Playing under the influence of a blues-rock legend
Torch passed from Johnny Winter to Paul Nelson 

By BRANDON ANDEREGG - Special to TimeOut 

August 10, 2017


 Paul Nelson, who will play Saturday in Delafield, was mentored by Johnny Winter.

Submitted Photo

WAUKESHA - When Paul Nelson arrives Saturday at the Waukesha BluesFest in Delafield, he’ll bring the Paul Nelson Band.

He’ll also bring late rock and blues legend Johnny Winter’s influence, which is huge.

And with that imprint comes a large blues lexicon.

“Johnny was not only a blues icon monster, but he was also a blues historian,” Nelson said in an interview. “He knew everything there was about the blues.”

In the world of guitar players, Nelson said you can tell a musician’s influences based on the tone of his guitar. While most guitar players will sound like two or three guitarists, Nelson said the blues icon’s tone was a combination of 10 guitar players.

A multi-Grammy nominated artist and premier guitarist himself, Nelson was guitarist and producer to Winter for more than 10 years. He produced and played on several of Winter’s albums, including the Grammy-nominated “I’m a Blues Man, Roots” and “Step Back,” which won a Grammy Award for Best Blues Album.

Having begun his musical journey at the age of 9, Nelson would make his way to Berklee College of Music where he was taught by heavy rock and metal virtuosi Steve Vai and Mike Stern.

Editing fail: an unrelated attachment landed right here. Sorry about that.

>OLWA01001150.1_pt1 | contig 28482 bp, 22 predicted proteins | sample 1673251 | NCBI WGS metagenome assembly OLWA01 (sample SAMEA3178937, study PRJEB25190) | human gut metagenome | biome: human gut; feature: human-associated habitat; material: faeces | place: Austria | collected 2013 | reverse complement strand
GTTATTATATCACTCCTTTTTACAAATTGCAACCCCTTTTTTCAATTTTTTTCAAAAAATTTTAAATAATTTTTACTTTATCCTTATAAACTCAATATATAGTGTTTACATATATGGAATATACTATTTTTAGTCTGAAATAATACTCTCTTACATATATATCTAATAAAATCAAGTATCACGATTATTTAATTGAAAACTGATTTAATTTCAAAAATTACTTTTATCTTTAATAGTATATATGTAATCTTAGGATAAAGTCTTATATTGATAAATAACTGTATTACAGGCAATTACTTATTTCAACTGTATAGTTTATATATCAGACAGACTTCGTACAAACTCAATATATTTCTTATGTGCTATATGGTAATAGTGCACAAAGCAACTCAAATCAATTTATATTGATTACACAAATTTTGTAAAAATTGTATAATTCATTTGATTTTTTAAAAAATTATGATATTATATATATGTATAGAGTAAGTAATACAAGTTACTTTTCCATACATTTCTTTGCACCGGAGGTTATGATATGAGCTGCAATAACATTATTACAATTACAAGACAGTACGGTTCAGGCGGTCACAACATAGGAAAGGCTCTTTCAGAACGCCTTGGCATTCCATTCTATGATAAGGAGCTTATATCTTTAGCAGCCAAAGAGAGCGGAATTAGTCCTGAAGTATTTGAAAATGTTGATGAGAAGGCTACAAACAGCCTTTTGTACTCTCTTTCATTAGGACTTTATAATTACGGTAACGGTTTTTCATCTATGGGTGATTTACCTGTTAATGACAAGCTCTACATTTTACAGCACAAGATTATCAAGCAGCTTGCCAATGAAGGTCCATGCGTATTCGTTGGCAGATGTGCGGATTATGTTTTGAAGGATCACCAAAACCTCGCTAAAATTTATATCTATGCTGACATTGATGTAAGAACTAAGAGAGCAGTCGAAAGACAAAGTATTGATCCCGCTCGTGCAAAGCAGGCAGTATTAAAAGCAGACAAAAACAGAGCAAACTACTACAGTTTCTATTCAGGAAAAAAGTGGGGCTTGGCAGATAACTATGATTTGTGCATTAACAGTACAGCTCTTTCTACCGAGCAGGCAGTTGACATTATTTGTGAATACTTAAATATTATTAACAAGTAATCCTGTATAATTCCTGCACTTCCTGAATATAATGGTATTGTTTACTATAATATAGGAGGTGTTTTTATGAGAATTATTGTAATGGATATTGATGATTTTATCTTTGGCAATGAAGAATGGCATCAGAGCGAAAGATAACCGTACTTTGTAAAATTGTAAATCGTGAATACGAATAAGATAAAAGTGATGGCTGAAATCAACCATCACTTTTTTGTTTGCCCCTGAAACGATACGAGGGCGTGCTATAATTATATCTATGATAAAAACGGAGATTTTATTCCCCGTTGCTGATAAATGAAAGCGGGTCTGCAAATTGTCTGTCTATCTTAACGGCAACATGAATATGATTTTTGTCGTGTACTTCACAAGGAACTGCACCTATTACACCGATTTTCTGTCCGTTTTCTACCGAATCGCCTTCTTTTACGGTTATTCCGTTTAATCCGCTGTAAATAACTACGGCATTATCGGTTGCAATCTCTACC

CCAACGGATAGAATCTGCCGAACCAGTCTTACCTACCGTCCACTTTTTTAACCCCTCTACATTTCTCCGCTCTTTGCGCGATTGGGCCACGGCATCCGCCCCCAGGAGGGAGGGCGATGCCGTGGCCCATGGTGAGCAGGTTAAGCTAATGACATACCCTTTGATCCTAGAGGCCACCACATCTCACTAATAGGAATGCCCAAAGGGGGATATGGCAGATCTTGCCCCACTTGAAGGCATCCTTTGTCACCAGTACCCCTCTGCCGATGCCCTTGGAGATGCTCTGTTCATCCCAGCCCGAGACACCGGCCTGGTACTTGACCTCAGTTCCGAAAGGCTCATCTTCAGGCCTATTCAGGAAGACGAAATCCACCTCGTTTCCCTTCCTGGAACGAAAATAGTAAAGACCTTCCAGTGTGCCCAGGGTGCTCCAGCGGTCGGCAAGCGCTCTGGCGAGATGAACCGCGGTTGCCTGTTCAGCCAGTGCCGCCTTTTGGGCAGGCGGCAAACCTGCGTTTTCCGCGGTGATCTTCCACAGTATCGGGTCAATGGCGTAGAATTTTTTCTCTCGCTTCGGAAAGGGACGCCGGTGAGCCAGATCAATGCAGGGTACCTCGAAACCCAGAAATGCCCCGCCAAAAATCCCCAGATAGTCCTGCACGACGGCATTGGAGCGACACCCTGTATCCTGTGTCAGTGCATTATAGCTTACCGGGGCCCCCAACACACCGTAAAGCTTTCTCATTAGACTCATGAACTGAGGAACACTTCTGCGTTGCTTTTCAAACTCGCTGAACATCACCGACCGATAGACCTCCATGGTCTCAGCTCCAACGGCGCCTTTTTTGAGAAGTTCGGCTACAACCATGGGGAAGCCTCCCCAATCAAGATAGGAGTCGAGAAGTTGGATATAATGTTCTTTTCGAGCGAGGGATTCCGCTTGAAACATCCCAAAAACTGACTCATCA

Over his career, Nelson has worked with musicians from Eric Clapton to members of the Allman Brothers Band. While Nelson admires several musicians, his favorite guitarist is still Texas-born Winter.

From Winter, Nelson said he learned to respect traditional blues and that less is more. For Nelson, losing Winter was heavy because he was a father and a mentor.

“I remember getting my first tattoo and having Johnny looking it over for approval,” Nelson said.

Nelson began composing the band’s newest album “Bad Ass Generation” about six or seven months after Winter passed away in 2014 in ZŸrich, Switzerland.

“Stuff was just pouring out of me,” Nelson said. “But in the blues world you pass the torch, so I can’t stop playing.”

The name of the album foreshadows the kind of classic and Southern rock grittiness that you would expect from rockers born in the 1960s and ‘70s.

Tracks on the album feature emotional melodies and soulful guitar work defined by Nelson’s thick guitar tone and endless licks mastered over decades of playing.

The album’s title came about when another guitar player in the studio overheard a few tunes.

“As we’re in the studio and I’m playing back the tracks, and some guy walks in with a guitar and says, ‘Oh, that’s badass,’” Nelson said.

What Nelson found was that this experience reminded him that people continue to appreciate the sounds of the ‘70s. With that in mind, Nelson said that the album is a tip of the hat to ‘70s production while maintaining a contemporary sound.